No amnesty for British troops over Ulster killings as Theresa May launches consultation
Theresa May has refused to give British troops who served in Northern Ireland during the Troubles an amnesty from prosecution.
The Prime Minister faced down opposition from ministers, including Defence Secretary Gavin Williamson, who said troops deployed during the 30-year-conflict who not prosecution for their actions.
Mrs May sided with the Northern Ireland Secretary Karen Bradley who said there was no appetite for a “Northern Ireland-only statute of limitations”, which would have protected members of the Armed Forces from prosectution after a set period of time.
“The people have been very clear to me in Northern Ireland — the way to address the legacy of the past, the way to address the legacy of the Troubles, is for people to go through this process of understanding what happened, for victims to find out the truth and to see justice being done,” Ms Bradley said.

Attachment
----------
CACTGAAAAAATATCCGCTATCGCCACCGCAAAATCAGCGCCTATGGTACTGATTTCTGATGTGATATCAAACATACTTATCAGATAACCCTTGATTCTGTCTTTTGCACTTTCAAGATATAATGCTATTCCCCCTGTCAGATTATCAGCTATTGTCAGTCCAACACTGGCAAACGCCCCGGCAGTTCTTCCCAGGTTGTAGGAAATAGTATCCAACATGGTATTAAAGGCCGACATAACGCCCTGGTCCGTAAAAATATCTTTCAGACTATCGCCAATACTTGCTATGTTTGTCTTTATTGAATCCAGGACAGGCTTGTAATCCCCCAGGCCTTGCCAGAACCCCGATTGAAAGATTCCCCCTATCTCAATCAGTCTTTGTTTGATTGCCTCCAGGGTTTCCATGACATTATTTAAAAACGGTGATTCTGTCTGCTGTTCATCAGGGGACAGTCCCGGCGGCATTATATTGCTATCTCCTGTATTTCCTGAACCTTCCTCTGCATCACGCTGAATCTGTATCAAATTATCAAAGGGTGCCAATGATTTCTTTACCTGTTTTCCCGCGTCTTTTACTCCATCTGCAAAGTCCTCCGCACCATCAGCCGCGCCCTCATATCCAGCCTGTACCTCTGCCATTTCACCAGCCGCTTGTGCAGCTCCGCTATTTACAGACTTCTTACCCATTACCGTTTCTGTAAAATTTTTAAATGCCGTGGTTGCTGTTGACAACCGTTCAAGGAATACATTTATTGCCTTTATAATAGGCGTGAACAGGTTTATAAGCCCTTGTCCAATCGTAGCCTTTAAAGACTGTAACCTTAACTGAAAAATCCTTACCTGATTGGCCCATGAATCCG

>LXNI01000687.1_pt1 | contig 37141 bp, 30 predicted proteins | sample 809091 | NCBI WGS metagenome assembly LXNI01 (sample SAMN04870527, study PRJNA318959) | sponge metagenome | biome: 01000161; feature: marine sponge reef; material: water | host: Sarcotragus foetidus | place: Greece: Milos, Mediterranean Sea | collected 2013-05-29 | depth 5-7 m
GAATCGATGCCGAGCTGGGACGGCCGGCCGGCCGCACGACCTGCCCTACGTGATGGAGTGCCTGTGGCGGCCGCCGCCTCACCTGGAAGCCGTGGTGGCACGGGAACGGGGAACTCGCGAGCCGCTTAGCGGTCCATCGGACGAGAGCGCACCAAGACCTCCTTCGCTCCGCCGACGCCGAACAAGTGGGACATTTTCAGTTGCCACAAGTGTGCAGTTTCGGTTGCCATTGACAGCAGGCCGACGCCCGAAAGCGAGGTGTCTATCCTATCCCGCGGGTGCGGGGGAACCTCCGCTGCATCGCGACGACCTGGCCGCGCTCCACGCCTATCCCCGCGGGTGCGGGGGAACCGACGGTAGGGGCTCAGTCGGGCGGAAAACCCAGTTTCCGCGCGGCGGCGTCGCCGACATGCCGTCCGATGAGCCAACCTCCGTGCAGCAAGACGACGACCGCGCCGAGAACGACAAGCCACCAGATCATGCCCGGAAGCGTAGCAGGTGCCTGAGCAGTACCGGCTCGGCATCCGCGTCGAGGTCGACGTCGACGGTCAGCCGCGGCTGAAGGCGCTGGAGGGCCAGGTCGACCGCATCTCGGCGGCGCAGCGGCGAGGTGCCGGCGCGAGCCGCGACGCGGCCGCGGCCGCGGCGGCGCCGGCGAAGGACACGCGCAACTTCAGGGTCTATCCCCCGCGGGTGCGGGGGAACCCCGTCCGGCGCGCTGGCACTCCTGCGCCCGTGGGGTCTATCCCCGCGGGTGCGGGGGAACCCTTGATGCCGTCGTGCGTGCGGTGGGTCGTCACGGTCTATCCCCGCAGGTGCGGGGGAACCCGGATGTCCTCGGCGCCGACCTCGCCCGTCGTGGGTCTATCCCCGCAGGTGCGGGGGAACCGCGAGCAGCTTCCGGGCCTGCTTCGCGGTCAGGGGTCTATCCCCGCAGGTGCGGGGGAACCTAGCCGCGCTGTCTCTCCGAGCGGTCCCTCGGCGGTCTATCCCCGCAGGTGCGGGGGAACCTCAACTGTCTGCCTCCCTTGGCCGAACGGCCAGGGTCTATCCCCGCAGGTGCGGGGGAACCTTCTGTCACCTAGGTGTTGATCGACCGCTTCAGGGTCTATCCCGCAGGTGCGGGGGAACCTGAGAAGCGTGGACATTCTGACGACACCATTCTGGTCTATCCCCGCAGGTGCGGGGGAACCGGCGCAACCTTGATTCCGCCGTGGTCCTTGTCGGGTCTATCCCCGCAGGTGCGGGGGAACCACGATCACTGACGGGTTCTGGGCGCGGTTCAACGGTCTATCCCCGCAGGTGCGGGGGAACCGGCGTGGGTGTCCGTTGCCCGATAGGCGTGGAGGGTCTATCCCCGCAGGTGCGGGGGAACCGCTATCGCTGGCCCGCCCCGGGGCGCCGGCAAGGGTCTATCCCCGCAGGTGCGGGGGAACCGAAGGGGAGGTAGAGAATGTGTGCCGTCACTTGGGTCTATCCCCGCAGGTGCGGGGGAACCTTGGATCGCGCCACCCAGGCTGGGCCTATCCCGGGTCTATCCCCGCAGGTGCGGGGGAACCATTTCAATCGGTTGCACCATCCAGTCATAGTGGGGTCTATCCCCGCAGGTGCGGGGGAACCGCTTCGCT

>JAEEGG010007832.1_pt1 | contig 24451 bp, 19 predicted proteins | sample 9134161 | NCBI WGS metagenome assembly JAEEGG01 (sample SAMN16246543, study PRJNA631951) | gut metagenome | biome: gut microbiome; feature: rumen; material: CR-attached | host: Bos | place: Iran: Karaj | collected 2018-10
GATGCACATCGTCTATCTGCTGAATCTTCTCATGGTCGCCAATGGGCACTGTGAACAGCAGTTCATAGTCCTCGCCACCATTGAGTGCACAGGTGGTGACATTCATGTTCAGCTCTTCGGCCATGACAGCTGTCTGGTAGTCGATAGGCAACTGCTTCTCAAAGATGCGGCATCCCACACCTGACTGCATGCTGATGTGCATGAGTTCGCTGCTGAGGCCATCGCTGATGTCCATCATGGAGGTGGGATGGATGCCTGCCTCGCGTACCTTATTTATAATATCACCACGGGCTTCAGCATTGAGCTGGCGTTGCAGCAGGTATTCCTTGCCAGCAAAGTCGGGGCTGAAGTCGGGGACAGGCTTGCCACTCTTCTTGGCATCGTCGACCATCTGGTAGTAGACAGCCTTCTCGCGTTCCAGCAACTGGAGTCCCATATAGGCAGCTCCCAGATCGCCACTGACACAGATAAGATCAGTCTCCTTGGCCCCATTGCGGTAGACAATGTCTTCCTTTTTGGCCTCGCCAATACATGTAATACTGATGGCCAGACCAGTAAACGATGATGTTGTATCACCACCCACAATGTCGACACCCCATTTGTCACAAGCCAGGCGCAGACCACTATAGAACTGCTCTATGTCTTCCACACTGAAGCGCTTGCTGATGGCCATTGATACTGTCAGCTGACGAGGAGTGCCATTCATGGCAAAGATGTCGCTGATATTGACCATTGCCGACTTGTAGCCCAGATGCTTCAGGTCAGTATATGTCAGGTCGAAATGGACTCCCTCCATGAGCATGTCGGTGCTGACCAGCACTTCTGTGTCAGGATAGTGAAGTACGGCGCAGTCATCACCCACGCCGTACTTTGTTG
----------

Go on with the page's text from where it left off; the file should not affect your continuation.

However, Mr Williamson, Foreign Secretary Boris Johnson, Brexit Secretary David Davis and Trade Secretary Liam Fox, feared the move would allow soldiers to be prosecuted while terrorists went free.
The four-month consultation will investigate new methods to investigate, document and uncover truths about killings during the conflict.
It is based on a framework agreed on by British and Irish governments in 2014 but has been delayed by a series of disputes which has seen power sharing at Stormont collapse.
Ms Bradley said that the consultation, which she insisted had the backing of the cabinet, was only focusing on what had been agreed in 2014.
“At Stormont House, there wasn’t a situation where a statute of limitations was agreed because my experience from talking to all the parties is there is no support for a Northern Ireland-only statute of limitations which would apply across all offences,” she said.
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